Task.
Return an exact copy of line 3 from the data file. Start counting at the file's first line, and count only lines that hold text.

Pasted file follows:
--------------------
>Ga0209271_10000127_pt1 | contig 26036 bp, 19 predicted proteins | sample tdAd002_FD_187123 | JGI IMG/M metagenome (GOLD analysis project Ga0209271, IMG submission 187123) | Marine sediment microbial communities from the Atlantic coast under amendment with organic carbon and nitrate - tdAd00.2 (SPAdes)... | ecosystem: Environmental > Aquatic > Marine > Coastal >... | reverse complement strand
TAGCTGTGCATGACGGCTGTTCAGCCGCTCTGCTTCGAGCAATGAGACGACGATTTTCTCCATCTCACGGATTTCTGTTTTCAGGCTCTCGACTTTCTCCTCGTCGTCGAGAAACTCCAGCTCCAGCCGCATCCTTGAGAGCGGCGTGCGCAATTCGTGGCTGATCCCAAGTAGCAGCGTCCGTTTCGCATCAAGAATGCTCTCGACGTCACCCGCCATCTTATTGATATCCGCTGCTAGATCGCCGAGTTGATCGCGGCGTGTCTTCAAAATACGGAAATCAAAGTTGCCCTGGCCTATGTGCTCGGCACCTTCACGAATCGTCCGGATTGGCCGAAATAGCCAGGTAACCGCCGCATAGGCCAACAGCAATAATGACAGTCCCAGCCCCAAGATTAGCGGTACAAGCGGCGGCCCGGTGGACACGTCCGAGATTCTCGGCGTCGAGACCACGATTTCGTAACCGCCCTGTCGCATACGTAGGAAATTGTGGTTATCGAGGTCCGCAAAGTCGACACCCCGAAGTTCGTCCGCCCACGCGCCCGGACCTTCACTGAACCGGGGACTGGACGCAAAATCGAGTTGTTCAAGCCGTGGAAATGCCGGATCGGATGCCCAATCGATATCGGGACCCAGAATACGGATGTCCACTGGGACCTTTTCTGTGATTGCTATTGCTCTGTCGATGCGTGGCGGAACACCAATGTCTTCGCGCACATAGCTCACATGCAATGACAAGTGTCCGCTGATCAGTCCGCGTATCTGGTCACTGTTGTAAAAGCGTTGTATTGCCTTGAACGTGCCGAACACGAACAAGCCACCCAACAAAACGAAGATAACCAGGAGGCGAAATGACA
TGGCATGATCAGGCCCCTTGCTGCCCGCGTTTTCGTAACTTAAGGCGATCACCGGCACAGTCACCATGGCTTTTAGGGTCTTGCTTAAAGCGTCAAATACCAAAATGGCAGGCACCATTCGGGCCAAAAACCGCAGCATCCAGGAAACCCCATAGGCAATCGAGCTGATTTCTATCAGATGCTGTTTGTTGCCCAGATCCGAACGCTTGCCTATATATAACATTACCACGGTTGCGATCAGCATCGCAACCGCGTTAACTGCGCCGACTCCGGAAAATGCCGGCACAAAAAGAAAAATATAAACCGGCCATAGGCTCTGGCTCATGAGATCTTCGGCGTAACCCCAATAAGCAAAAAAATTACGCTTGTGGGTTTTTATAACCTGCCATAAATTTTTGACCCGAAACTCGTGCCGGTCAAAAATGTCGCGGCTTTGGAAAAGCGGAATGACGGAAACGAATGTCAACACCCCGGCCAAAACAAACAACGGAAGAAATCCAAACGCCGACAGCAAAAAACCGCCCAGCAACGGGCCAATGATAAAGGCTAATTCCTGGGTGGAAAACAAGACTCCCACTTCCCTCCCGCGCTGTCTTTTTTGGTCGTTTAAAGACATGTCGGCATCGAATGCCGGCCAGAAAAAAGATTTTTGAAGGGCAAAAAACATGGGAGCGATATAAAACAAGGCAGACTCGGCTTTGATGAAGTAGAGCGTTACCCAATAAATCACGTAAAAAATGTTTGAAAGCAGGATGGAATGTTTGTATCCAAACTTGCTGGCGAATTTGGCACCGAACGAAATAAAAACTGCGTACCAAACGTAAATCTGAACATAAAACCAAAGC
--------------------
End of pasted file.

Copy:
TGGCATGATCAGGCCCCTTGCTGCCCGCGTTTTCGTAACTTAAGGCGATCACCGGCACAGTCACCATGGCTTTTAGGGTCTTGCTTAAAGCGTCAAATACCAAAATGGCAGGCACCATTCGGGCCAAAAACCGCAGCATCCAGGAAACCCCATAGGCAATCGAGCTGATTTCTATCAGATGCTGTTTGTTGCCCAGATCCGAACGCTTGCCTATATATAACATTACCACGGTTGCGATCAGCATCGCAACCGCGTTAACTGCGCCGACTCCGGAAAATGCCGGCACAAAAAGAAAAATATAAACCGGCCATAGGCTCTGGCTCATGAGATCTTCGGCGTAACCCCAATAAGCAAAAAAATTACGCTTGTGGGTTTTTATAACCTGCCATAAATTTTTGACCCGAAACTCGTGCCGGTCAAAAATGTCGCGGCTTTGGAAAAGCGGAATGACGGAAACGAATGTCAACACCCCGGCCAAAACAAACAACGGAAGAAATCCAAACGCCGACAGCAAAAAACCGCCCAGCAACGGGCCAATGATAAAGGCTAATTCCTGGGTGGAAAACAAGACTCCCACTTCCCTCCCGCGCTGTCTTTTTTGGTCGTTTAAAGACATGTCGGCATCGAATGCCGGCCAGAAAAAAGATTTTTGAAGGGCAAAAAACATGGGAGCGATATAAAACAAGGCAGACTCGGCTTTGATGAAGTAGAGCGTTACCCAATAAATCACGTAAAAAATGTTTGAAAGCAGGATGGAATGTTTGTATCCAAACTTGCTGGCGAATTTGGCACCGAACGAAATAAAAACTGCGTACCAAACGTAAATCTGAACATAAAACCAAAGC